Monday, April 13, 2015

Films Based on Augusta Wilson's 1867 Novel St. Elmo

Recently I made one of my frequent visits to Lantern, the Media History Digital Library, a wonderful resource that makes available full texts of 20th century magazines devoted to film, television and radio. I always find interesting items there, and this time I stumbled across an advertisement for the 1923 silent film, St. Elmo. You can see that ad below. I knew there had been more than one film version of Augusta Jane Evans Wilson's novel, so I decided to investigate; here's what I found. 

First, some background in case you aren't familiar with Wilson. She's one of Mobile's legendary residents; although born in Columbus, Georgia, she spent most of her life in the city. She published nine novels before her death in 1909, and some of them such as St. Elmo and Beulah made her one of the bestselling American novelists of her day. 

Like many female authors of that time, she began writing to supplement her family's income. St. Elmo sold over a million copies and made her the wealthiest female writer in America before Edith Wharton. Only Harriet Beecher Stowe's Uncle Tom's Cabin and Lew Wallace's Ben-Hur sold better among American novels in the nineteenth century.

There is a town in Mobile County named after the novel. Several of her works, including St. Elmo, can be found via Project Gutenberg. A recent book about Evans is The Life and Works of Augusta Jane Evans Wilson, 1835–1909 by Brenda Ayres [Ashgate, 2012]. 

In her entry on Wilson in the Encyclopedia of Alabama, Sarah Frear describes the story of St. Elmo. "In it, Evans depicted a moral struggle between good and evil. The novel's male protagonist, St. Elmo Murray, is at first a cynical and cruel man, but he is gradually converted to Christianity through his love for the virtuous heroine, Edna Earle. Edna willingly gives up her literary career when she marries St. Elmo, and this choice reflects Evans's belief that women were happiest, and most powerful, when they devoted themselves to their families and homes." Perhaps Wilson created a bit of wish fulfillment for herself in this story. 

From what I can determine, five silent film versions of the novel were made: two short ones in 1910, one in 1914, and two more in 1923. The first 1910 version was produced by the Thanhouser Company and released in March. The second one, produced by Vitagraph, came out the next month. You can follow the links below to Wikipedia articles giving more details on both films. The Internet Movie Database also has entries here and here. Both films ran for one reel, or some 10-12 minutes.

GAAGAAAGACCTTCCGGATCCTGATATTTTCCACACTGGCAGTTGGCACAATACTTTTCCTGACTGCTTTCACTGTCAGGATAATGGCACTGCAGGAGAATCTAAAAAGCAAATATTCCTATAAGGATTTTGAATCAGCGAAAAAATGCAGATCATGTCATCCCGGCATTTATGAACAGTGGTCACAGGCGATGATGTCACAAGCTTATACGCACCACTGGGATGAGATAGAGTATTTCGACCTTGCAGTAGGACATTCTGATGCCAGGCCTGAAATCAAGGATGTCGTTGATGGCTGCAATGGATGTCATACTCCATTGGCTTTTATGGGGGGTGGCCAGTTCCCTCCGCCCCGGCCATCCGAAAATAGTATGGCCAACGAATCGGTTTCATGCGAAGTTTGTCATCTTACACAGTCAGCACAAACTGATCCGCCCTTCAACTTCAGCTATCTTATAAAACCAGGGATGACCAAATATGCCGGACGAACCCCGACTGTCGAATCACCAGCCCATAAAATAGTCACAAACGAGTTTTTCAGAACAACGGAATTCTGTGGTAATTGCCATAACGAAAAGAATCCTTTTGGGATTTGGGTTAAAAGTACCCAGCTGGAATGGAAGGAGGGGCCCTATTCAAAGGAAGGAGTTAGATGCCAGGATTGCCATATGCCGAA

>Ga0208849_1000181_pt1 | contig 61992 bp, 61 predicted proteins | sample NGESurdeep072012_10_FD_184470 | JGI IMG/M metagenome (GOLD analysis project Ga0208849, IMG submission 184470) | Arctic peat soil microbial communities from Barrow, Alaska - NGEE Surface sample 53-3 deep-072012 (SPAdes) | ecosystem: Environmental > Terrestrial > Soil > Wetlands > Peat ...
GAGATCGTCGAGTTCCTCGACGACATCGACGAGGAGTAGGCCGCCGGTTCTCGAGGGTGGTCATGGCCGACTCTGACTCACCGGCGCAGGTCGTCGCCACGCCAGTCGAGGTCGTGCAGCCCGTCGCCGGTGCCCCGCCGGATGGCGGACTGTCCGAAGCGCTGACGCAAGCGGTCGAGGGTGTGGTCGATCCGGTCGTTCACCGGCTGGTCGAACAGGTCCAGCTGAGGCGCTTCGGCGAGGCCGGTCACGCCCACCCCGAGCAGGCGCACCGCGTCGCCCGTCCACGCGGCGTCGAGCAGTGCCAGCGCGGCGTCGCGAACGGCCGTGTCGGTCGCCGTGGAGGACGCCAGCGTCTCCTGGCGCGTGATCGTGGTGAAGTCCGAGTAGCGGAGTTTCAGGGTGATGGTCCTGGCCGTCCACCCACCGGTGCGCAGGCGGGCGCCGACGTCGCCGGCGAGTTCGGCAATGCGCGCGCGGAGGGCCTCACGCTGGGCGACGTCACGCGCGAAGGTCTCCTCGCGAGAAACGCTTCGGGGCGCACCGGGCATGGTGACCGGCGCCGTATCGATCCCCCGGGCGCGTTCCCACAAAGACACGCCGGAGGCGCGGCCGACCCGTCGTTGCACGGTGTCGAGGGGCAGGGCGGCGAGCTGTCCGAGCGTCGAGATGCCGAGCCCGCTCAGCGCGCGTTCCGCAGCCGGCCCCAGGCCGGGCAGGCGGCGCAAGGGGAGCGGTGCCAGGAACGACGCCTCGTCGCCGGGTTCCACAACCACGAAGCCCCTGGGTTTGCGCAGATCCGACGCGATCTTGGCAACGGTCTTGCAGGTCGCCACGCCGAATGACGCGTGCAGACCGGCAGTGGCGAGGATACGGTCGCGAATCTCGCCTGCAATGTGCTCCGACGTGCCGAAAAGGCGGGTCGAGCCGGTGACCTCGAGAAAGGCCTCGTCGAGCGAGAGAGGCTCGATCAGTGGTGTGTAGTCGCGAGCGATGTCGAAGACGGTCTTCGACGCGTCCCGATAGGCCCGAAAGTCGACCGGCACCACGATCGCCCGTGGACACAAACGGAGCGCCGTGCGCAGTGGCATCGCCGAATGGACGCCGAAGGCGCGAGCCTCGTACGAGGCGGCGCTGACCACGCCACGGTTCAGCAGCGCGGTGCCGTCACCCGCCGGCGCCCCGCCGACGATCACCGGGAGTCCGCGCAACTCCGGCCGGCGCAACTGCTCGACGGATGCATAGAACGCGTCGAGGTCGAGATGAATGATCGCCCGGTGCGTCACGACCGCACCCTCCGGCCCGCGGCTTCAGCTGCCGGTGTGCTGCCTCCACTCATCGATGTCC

The 1914 version was released in August and "promised 194 gorgeous scenes". Follow the Wikipedia link below for stills from a couple of them and more information on the film. This version was much longer, running six reels. I know a bit about silent film history, but did not recognize any cast members in these three films. I would imagine they are known only to serious silent film buffs and scholars.

However, I am familiar with the leads in the 1923 American version of Wilson's novel. John Gilbert played St. Elmo Thornton in the rising star period of his career. In 1924 Gilbert changed to MGM Studios and soon became as big a box office draw as Rudolph Valentino. Known as "The Great Lover", Gilbert made three films with Greta Garbo. Gilbert's career declined after the arrival of talkies, and he died in 1936 at the age of 38.

His co-star in St. Elmo was Barbara La Marr, known as "The Girl Who Is Too Beautiful." By 1923 she was a major star, but her career did not last much longer. A hard-partying young lady, alcoholic and probably a drug addict, La Marr died in 1926. She was 29 and married to her fifth husband at the time. She and Gilbert reportedly had a steamy affair during production of St. Elmo.

Another familiar name is Warner Baxter, who had a much longer career and died in 1951 at 62. Among many other films silent and sound, he played The Crime Doctor in a series of ten movies popular in the 1940's. 

The last film adaptation of the novel, also released in 1923, was a British production. Like so many silent films, apparently no prints of any of these five versions of Wilson's novel have survived. 

The ad below for the 1923 American film claims "For the past twenty years St. Elmo has been the most called for book in the libraries throughout America." One might think Wilson would be seldom read today, but she still has her fans. Some of them have commented enthusiastically on the GoodReads site. A much longer modern reaction can be found at Vintage Novels



Augusta Jane Evans Wilson

Source: Alabama Department of Archives & History 


Title page of a United Kingdom edition. The book was published under her maiden name; she did not marry Colonel Lorenzo Wilson until 1868.

A still from the Thanhouser Company's one reel silent film released in March 1910

Source: Wikipedia


A New York newspaper ad for Vitagraph's April 1910 adaptation, also a short single reel film.

Source: Wikipedia

St Elmo 1914 film poster.jpg

Poster for the Balboa Amusement Producing Company's 1914 release
Source: Wikipedia 

Ad for St. Elmo from Motion Picture News 12 September 1914

Source: Lantern 

Advertisement for the 1923 Fox Film Corporation release

Source: Motion Picture News July-August 1923 via Lantern

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